This isn’t about being hip. It’s about ministering to a group of people who have been left out of the ministry of our church. I’m sorry, but the non-affirming position on gay relationships does not adequately welcome LGBTQ+ people and fully accept them as God made them. Mandating that all gay people should be celibate and not have any intimate relationships is not a very pastoral response to gay people, not to mention that it is also a novel doctrine (the church has never mandated life-long celibacy for any group of individuals except those in vocational positions). Opening the sacrament of marriage to gay couples is the most welcoming, pastoral response to LGBTQ+ which is in keeping with St. Paul’s advice in 1 Corinthians 7:9.

      1. Rev. Dr. James Hargis says:


      2. Rev. Dr. James Hargis says:

        No one is being hateful, superior, holier than thou, etc. We are simply trying to follow the Bibel, Christ, and be the Good News.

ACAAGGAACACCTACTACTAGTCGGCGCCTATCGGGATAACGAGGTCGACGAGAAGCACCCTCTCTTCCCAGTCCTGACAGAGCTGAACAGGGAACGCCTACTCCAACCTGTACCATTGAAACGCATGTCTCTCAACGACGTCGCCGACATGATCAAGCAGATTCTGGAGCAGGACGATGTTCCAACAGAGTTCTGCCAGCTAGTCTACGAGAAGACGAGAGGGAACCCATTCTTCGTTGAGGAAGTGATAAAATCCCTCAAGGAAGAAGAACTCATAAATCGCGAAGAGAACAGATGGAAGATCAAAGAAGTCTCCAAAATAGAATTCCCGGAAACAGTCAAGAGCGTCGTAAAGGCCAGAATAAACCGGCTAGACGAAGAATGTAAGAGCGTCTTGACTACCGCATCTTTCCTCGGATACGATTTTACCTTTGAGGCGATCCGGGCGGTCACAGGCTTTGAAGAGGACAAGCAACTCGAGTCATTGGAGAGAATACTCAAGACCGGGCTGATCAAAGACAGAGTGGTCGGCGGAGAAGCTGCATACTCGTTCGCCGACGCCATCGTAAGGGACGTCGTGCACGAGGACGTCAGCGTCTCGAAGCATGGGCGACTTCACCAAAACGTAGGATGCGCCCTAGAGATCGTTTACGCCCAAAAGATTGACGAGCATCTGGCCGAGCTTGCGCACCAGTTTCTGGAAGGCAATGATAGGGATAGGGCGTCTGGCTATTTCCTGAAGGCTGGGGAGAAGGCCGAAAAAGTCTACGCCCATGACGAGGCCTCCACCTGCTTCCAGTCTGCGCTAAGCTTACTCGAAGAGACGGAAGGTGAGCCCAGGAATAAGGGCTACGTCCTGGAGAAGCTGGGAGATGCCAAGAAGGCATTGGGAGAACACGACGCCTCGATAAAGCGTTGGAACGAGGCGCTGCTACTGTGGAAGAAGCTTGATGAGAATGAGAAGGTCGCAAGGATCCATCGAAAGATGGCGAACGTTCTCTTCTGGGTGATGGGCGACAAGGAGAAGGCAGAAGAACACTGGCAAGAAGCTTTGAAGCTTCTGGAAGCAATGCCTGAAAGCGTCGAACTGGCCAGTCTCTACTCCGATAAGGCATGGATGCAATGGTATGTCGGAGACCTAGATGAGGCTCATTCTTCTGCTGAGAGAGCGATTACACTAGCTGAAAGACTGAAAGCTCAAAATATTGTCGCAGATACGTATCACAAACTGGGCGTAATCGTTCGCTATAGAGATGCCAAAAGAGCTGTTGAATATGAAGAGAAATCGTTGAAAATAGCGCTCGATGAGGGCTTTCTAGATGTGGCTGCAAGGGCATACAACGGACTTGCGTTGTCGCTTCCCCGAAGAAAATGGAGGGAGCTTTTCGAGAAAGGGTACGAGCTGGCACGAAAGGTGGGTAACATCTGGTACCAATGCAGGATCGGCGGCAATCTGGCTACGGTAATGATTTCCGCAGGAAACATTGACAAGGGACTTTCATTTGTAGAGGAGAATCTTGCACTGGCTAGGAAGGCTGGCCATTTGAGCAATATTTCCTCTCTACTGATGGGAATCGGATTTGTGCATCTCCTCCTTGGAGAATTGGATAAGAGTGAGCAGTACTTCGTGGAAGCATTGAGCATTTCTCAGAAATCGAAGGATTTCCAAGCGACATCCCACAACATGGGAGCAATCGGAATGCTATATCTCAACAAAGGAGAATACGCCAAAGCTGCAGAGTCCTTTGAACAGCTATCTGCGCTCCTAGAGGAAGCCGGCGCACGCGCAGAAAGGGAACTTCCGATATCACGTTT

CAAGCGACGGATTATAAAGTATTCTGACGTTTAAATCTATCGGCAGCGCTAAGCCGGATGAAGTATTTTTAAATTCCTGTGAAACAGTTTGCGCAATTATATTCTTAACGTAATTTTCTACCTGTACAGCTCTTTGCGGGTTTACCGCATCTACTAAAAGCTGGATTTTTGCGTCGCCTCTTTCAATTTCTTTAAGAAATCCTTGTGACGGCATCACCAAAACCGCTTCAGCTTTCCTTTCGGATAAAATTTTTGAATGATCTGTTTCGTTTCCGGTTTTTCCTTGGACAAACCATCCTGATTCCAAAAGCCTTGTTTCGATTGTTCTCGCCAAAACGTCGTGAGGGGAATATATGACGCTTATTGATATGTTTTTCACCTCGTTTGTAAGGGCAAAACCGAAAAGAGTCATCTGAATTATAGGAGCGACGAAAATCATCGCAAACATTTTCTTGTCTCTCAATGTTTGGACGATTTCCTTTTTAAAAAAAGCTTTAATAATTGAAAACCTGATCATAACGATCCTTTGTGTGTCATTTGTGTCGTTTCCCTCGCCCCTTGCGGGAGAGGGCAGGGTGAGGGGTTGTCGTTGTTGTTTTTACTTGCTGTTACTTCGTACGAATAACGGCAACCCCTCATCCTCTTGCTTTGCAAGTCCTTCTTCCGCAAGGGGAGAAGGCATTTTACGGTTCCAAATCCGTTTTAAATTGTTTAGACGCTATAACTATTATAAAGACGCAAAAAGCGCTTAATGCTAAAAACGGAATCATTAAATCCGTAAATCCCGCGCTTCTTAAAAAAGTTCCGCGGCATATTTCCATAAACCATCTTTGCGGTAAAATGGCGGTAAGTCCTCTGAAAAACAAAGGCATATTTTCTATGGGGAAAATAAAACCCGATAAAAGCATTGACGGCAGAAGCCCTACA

1. Matt Ouellette says:

          As are affirming Christians. As I’ve posted elsewhere in this comment thread, I recommend this blog series by Bishop Matthew Gunter of the Diocese of Fond du Lac to get an idea of the affirming position:

    2. Daniel English says:

      So basically give mouth service claiming you give a damn about LGBT people until they actually expect to be treated as your equal! You are shameful!

  12. Matt Ouellette says:

    I think the church should consider this perspective from Bishop Gunter (from 3 years ago) before we go about making permanent changes to the marriage rites in the prayer book. I definitely would support the inclusion of a marriage rite for same-sex couples sometime in future, but only after we have done the hard theological work of thinking through what we actually believe as a church about marriage and same-sex unions: